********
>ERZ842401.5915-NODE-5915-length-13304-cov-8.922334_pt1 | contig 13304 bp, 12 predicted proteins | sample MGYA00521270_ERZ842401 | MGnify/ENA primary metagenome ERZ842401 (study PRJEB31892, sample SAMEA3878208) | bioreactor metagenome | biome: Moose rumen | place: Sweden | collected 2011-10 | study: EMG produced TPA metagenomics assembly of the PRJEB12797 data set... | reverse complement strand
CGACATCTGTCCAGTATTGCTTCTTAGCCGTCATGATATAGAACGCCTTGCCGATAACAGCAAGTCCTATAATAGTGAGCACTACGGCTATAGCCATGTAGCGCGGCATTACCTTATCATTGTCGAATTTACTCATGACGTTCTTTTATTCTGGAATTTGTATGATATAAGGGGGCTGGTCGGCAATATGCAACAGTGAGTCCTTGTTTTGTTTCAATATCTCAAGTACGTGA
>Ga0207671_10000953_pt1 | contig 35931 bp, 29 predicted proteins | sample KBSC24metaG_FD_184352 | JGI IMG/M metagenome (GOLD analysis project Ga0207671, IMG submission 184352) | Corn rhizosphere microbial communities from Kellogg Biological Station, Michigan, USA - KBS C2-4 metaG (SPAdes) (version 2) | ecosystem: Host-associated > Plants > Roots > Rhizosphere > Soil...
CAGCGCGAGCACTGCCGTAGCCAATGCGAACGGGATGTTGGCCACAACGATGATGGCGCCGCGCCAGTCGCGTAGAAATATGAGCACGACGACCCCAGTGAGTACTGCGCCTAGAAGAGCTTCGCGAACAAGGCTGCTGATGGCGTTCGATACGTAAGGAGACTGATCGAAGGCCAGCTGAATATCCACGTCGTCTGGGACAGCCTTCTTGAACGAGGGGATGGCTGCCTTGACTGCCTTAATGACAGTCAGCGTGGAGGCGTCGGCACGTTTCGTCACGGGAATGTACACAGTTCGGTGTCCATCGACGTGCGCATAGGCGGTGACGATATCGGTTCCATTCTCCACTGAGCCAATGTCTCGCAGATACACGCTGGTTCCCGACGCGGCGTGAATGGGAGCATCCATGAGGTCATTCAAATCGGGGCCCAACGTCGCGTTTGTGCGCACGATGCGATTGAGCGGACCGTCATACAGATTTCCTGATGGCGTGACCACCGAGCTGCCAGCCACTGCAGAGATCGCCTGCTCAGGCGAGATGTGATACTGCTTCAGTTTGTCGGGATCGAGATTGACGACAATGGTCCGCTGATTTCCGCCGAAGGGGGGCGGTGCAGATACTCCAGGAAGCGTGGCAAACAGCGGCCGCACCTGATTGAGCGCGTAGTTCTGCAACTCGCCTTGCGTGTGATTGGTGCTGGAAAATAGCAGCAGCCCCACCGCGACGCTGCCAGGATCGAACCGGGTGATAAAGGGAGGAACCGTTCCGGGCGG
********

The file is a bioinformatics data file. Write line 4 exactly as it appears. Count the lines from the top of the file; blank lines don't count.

CAGCGCGAGCACTGCCGTAGCCAATGCGAACGGGATGTTGGCCACAACGATGATGGCGCCGCGCCAGTCGCGTAGAAATATGAGCACGACGACCCCAGTGAGTACTGCGCCTAGAAGAGCTTCGCGAACAAGGCTGCTGATGGCGTTCGATACGTAAGGAGACTGATCGAAGGCCAGCTGAATATCCACGTCGTCTGGGACAGCCTTCTTGAACGAGGGGATGGCTGCCTTGACTGCCTTAATGACAGTCAGCGTGGAGGCGTCGGCACGTTTCGTCACGGGAATGTACACAGTTCGGTGTCCATCGACGTGCGCATAGGCGGTGACGATATCGGTTCCATTCTCCACTGAGCCAATGTCTCGCAGATACACGCTGGTTCCCGACGCGGCGTGAATGGGAGCATCCATGAGGTCATTCAAATCGGGGCCCAACGTCGCGTTTGTGCGCACGATGCGATTGAGCGGACCGTCATACAGATTTCCTGATGGCGTGACCACCGAGCTGCCAGCCACTGCAGAGATCGCCTGCTCAGGCGAGATGTGATACTGCTTCAGTTTGTCGGGATCGAGATTGACGACAATGGTCCGCTGATTTCCGCCGAAGGGGGGCGGTGCAGATACTCCAGGAAGCGTGGCAAACAGCGGCCGCACCTGATTGAGCGCGTAGTTCTGCAACTCGCCTTGCGTGTGATTGGTGCTGGAAAATAGCAGCAGCCCCACCGCGACGCTGCCAGGATCGAACCGGGTGATAAAGGGAGGAACCGTTCCGGGCGG